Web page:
“We want our students to understand that sometimes, life gets in the way while providing health care – distractions, fear, egos, inflexibility,” Ragan says. “We want students to have strategies to manage those situations. The standardized patient program gives us an opportunity to train people to portray that so they’re ready when it happens in the real world.”
Construction is underway for the new School of Pharmacy and School of Health Sciences building, located off Montlieu Avenue. The four story, 210,000-square-foot facility will house the following pharmacy spaces:
- A teaching lab with specialty space to enable student pharmacists to learn to apply the knowledge that they obtain from coursework to provide patient care;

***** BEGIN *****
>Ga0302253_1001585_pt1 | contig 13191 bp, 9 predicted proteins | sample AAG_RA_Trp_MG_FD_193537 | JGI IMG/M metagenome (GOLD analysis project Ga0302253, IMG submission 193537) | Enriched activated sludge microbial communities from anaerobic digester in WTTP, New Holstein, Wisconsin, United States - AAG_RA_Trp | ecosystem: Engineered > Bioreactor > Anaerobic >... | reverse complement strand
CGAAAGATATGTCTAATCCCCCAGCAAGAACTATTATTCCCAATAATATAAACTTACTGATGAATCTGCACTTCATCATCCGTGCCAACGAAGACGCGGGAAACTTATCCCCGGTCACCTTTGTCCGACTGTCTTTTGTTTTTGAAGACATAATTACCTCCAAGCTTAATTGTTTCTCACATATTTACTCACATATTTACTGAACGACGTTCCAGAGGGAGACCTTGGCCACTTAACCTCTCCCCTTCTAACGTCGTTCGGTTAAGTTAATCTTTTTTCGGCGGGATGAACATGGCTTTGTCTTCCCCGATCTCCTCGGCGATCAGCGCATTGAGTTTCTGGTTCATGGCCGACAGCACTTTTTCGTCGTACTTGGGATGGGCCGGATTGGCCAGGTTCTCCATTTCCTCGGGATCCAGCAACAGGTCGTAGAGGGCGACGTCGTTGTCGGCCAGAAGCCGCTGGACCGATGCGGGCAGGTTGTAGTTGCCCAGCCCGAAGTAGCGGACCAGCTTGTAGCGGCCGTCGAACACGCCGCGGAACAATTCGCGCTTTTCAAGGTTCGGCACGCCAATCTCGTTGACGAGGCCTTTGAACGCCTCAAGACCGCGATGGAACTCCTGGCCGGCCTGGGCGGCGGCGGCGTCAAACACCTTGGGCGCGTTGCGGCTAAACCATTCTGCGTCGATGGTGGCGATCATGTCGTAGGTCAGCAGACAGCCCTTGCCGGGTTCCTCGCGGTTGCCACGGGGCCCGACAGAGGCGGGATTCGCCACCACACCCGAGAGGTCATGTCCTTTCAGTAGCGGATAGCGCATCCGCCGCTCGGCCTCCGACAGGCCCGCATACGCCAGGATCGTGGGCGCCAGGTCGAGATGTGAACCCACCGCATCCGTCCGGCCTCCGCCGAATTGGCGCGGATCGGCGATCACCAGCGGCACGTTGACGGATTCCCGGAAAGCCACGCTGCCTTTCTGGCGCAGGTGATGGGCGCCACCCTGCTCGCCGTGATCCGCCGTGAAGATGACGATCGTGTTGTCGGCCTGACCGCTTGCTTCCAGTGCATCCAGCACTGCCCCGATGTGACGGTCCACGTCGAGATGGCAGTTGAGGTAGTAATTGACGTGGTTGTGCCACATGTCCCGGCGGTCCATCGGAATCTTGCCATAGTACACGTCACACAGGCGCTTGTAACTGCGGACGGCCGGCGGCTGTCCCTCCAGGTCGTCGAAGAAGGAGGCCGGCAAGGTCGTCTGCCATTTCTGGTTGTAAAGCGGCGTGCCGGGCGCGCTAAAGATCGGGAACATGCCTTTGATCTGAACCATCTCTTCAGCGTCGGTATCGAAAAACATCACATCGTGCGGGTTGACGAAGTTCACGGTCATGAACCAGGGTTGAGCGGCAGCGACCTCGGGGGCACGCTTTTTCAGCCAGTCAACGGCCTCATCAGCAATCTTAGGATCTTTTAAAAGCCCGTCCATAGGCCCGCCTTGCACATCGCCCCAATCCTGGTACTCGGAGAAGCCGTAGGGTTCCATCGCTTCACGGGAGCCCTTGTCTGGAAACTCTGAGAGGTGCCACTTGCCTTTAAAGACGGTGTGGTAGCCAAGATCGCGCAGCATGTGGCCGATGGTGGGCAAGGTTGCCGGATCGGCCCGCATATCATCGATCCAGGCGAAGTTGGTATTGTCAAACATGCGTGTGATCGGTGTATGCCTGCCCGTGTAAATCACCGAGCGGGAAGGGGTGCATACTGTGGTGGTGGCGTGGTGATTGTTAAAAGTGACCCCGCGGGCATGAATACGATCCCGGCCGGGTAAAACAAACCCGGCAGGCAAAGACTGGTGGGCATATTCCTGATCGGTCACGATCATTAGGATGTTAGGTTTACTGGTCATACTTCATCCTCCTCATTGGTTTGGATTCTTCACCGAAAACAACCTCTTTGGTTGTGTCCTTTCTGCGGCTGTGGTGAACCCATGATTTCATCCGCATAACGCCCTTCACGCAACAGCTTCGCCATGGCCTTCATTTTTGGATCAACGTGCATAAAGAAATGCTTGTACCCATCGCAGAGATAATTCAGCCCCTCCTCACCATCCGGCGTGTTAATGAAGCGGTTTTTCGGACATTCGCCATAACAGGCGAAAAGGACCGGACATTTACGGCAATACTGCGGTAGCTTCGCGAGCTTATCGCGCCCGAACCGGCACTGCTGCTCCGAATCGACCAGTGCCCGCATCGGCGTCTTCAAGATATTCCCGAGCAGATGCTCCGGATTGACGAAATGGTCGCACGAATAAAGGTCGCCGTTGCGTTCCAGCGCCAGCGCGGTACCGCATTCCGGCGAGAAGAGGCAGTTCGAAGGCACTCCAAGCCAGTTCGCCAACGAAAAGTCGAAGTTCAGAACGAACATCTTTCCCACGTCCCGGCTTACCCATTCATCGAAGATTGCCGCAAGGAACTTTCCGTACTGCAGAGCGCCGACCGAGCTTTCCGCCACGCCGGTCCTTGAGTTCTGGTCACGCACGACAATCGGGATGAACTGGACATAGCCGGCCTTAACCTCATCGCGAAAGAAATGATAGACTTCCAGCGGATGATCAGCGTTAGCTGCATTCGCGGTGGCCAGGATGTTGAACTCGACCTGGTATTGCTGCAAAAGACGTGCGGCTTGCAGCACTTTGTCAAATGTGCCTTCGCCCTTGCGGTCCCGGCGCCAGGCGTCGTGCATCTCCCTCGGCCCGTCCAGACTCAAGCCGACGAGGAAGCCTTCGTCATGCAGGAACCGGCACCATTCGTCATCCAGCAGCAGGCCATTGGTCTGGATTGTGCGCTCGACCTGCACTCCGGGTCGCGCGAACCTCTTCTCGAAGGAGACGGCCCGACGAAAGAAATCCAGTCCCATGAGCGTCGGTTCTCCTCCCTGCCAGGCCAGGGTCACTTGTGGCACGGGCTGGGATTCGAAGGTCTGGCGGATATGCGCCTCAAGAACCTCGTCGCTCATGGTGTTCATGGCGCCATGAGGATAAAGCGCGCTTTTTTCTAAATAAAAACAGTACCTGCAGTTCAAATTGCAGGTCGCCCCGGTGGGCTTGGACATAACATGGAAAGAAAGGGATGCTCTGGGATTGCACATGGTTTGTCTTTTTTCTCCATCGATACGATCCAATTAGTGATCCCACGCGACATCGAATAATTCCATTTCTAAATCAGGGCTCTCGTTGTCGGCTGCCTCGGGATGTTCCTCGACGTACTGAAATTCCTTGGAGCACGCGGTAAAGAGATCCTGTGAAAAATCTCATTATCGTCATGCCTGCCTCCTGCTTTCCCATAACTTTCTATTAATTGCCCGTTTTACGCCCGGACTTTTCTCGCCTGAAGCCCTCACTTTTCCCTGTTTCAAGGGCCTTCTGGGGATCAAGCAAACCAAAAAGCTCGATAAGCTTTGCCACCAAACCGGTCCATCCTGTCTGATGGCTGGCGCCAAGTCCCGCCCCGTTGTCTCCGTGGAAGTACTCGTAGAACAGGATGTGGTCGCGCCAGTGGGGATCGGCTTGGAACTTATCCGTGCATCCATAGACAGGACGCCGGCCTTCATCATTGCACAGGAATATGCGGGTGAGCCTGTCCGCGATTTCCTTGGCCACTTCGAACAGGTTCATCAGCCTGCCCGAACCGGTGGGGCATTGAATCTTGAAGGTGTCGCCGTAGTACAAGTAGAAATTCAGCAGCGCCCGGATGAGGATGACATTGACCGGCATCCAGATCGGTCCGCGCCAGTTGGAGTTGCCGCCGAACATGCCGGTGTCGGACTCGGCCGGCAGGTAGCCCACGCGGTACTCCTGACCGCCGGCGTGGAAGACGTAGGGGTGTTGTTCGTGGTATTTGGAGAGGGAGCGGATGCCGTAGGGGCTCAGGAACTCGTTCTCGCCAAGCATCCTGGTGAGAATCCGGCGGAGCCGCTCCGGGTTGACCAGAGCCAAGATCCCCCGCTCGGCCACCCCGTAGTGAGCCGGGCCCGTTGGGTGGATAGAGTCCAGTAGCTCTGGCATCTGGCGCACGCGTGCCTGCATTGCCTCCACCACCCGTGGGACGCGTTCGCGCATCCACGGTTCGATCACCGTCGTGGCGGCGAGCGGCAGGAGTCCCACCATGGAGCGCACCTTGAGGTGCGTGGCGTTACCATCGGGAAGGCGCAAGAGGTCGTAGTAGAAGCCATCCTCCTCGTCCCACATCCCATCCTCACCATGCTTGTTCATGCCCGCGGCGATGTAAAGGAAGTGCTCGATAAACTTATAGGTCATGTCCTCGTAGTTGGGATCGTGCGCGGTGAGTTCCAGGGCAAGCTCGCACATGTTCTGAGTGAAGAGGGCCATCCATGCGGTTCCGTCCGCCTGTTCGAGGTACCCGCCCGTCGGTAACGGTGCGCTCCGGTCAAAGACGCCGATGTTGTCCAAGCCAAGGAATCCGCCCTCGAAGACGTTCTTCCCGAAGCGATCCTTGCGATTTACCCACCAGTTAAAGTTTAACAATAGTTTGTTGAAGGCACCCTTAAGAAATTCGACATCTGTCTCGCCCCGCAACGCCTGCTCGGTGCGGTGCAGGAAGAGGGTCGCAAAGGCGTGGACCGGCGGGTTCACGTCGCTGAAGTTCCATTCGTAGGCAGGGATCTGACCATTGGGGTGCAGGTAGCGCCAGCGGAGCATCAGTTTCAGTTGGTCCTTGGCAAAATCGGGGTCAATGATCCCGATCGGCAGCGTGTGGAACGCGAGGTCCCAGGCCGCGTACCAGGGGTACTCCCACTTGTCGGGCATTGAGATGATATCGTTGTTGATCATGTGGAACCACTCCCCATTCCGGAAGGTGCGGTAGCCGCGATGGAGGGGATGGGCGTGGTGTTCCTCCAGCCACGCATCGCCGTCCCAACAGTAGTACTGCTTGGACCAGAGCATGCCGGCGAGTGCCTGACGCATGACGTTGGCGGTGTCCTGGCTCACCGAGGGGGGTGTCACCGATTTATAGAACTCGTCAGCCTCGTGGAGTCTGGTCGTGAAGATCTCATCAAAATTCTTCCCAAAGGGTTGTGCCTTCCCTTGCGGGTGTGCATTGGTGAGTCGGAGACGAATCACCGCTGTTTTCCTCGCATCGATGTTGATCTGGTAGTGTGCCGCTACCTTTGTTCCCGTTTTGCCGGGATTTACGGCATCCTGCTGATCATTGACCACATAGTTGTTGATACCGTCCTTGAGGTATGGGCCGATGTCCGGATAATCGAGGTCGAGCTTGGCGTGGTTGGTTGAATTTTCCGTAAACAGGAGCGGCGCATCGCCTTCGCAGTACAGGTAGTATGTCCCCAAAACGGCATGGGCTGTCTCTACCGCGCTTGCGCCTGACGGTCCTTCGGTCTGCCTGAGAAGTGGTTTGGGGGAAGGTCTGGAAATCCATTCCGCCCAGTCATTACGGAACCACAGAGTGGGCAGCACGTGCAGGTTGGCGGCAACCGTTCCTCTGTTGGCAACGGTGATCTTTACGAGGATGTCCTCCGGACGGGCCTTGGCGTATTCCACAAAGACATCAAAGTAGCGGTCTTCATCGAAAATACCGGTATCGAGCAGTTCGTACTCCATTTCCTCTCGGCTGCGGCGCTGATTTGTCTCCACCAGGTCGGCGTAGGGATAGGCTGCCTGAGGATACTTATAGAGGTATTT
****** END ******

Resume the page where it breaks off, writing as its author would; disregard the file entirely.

- Eight rooms of standardized client space equipped to record and monitor students’ interaction with patients, so they can later watch and critique their performance to improve their care skills;
- Some of the most advanced biomedical research facilities available for medical biochemistry, medicinal chemistry and pharmacological research;
- Classroom spaces and lecture halls with adjacent breakout rooms to facilitate small group learning;
- A drug information center to serve as a resource for other health care providers in the area; and
- A museum for pharmacy artifacts.
“It all ties back to HPU’s mission to provide students with a holistic education,” Ragan says. “It’s not just about knowing which medication to use or knowing how the molecules work. It’s about knowing how all the pieces fit together. It’s about knowing how to interact with your patients, and how to manage your resources well.”